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Sturgeon: EU would welcome independent Scotland with open arms

The First Minister said that it is ‘perfectly normal’ to be a small, independent country in the EU.

First Minister Nicola Sturgeon said the EU would welcome Scotland with open arms (Jane Barlow/PA)
First Minister Nicola Sturgeon said the EU would welcome Scotland with open arms (Jane Barlow/PA)

An independent Scotland would be welcomed with “open arms” by the EU, Nicola Sturgeon has said.

Speaking on ITV’s Good Morning Britain, the First Minister said that Scotland would not be dissimilar to other, smaller countries currently in the EU if it was to gain membership as an independent nation.

Last week, Ms Sturgeon suggested that there is a “real chance” for the country to stay within the EU.

“While I don’t expect the European Union ever to interfere in the decision about independence, I am more confident than I’ve ever been – and I was pretty confident back in 2014 – that Scotland would be welcomed with open arms by the EU,” said the First Minister.

“If you look at the 27 member states of the EU, about a dozen of them are countries similar in size to or smaller than Scotland, so it’s perfectly normal to be a small, independent country in the EU.”

At the SNP’s manifesto launch in Glasgow last week, Ms Sturgeon also warned that the prospect of a Boris Johnson premiership, supported by Nigel Farage, would be a “nightmare” for Scotland.

On a visit to Edinburgh last week however, Mr Farage indicated that he could not support Mr Johnson as he is unsure about his stance over Brexit.

In Newcastle city centre on Monday, a man, who was later charged by police, threw a milkshake over the Brexit Party leader.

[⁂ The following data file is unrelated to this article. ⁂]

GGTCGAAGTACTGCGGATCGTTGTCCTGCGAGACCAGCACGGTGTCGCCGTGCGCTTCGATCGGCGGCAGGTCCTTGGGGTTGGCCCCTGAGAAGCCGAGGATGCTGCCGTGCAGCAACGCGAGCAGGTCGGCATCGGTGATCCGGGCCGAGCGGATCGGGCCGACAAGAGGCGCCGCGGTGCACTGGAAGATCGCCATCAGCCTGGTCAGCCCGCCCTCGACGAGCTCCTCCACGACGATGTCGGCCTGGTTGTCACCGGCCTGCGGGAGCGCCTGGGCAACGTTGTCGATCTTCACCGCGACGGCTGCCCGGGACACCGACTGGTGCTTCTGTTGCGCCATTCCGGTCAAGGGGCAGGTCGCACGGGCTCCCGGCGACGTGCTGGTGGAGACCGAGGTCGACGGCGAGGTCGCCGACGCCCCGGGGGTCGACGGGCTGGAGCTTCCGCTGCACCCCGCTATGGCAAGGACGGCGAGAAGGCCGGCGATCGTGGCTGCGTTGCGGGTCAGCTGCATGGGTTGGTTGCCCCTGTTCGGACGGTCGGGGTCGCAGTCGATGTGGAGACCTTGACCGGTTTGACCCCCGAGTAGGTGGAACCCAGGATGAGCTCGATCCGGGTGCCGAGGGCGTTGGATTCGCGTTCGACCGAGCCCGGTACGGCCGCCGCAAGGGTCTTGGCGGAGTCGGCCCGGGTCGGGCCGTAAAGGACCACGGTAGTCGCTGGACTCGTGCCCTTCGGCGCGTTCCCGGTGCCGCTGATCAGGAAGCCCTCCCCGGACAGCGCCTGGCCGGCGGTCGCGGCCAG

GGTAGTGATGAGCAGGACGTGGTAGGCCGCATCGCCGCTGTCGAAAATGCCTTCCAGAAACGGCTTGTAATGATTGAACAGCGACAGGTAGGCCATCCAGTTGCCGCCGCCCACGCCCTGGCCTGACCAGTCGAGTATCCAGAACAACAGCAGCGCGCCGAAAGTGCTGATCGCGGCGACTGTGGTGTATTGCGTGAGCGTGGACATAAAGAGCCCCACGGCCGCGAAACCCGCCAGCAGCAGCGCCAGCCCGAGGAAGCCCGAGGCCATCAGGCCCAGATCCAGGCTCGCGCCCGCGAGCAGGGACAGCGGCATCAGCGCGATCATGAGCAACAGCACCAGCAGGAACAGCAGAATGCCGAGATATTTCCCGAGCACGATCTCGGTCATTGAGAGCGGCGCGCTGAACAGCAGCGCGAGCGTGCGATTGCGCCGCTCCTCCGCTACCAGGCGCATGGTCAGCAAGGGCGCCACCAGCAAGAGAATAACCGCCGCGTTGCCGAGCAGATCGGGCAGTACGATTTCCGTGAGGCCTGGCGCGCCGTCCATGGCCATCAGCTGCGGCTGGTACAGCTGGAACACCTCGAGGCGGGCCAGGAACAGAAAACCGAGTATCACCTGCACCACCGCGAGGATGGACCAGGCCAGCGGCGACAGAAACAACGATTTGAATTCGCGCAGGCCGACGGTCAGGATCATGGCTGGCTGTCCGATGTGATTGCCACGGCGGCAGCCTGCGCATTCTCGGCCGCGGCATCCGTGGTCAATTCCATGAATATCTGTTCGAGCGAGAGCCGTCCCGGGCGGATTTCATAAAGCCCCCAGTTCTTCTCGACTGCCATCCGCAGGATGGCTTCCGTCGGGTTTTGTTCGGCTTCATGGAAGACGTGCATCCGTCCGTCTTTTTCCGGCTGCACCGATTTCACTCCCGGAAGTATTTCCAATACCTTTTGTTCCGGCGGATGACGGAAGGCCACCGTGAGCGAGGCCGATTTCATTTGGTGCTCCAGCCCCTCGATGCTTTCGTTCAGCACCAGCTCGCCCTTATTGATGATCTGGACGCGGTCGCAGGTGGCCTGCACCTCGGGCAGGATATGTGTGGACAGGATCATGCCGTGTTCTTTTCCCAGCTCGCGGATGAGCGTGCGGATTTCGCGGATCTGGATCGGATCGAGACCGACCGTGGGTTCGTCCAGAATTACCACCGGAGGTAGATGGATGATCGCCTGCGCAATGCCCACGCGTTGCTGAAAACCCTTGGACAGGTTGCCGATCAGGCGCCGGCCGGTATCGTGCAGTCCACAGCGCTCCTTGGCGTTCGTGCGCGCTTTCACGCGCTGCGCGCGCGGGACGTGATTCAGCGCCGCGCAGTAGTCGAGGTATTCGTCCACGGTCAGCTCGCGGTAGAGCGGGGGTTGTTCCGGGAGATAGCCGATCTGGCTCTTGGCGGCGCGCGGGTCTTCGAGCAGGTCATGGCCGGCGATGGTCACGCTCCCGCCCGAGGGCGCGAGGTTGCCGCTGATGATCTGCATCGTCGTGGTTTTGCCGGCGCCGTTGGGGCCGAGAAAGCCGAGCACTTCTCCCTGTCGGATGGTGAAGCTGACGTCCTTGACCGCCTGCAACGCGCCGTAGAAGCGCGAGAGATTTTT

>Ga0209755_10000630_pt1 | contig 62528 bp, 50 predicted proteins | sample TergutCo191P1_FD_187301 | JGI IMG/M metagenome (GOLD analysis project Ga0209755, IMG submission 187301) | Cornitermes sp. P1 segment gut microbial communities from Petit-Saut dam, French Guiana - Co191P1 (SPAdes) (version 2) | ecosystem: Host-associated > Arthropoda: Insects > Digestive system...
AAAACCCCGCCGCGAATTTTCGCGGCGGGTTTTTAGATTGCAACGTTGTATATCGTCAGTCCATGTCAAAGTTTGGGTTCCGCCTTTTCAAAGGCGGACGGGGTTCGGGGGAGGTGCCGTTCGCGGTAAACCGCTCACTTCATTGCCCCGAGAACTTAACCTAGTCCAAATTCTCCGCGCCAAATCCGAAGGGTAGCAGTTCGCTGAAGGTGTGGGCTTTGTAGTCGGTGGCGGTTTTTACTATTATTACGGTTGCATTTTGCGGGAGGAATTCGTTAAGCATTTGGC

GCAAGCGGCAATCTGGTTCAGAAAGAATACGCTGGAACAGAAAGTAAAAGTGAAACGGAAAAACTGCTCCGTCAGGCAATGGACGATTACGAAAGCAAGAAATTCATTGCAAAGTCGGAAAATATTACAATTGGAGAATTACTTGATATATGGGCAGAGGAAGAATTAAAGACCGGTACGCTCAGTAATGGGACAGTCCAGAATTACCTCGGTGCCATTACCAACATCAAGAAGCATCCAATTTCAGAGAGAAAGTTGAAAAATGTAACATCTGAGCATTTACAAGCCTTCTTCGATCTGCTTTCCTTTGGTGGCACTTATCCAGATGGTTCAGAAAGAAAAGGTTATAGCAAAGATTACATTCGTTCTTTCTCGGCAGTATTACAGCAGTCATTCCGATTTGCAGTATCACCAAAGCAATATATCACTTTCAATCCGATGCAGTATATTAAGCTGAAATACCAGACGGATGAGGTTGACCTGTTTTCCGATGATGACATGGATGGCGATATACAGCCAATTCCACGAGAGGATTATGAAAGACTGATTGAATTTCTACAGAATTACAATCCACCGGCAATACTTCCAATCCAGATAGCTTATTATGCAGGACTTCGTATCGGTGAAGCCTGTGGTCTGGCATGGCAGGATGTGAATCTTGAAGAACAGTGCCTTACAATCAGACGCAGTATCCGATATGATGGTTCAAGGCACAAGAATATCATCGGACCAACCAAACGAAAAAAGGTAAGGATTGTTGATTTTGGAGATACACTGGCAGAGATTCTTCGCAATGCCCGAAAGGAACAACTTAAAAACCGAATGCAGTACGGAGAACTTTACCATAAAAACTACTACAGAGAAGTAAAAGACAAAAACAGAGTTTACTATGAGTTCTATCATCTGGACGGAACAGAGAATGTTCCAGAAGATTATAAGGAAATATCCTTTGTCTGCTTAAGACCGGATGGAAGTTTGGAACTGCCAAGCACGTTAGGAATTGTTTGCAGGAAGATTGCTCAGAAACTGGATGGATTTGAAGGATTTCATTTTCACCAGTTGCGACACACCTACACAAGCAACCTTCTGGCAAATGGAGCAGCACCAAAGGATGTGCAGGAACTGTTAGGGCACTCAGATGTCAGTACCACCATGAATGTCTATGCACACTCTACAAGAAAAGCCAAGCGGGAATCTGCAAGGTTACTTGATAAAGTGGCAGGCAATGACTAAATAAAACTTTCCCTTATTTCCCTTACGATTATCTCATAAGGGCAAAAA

Mr Farage told a rally in Bolton on Monday evening: “I won’t even acknowledge the low-grade behaviour that I was subjected to this morning, I won’t dignify it, I will ignore it. Perhaps keep buying new clothes and carry on.

“For a civilised democratic nation to function in democracy, the loser has to give their consent. The loser has to accept they’ve lost the election and do their best to win the next election. That is how our system works.”

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Nigel Farage after he was doused in milkshake during a campaign walkabout in Newcastle (Tom Wilkinson/PA)

Asked about the treatment received by Mr Farage, Nicola Sturgeon said that politicians of all parties should be able to campaign and debate, regardless of whether you agree with them or not.

Ms Sturgeon said: “Whatever you think of Nigel Farage and I’m, as you’ve probably gathered, not a great fan of Nigel Farage, I don’t think we should be condoning or encouraging people to behave in that way.

“Not least because it took the attention away from a big story yesterday about where the Brexit party gets its money from.

“I think the better treatment for people who oppose Nigel Farage is to ignore him, he hates being ignored, and then go out on Thursday and vote against him.

“But all politicians, of whatever party, should be able to campaign amongst the public and have vigorous and robust debate, but not have to worry about things like that happening.”

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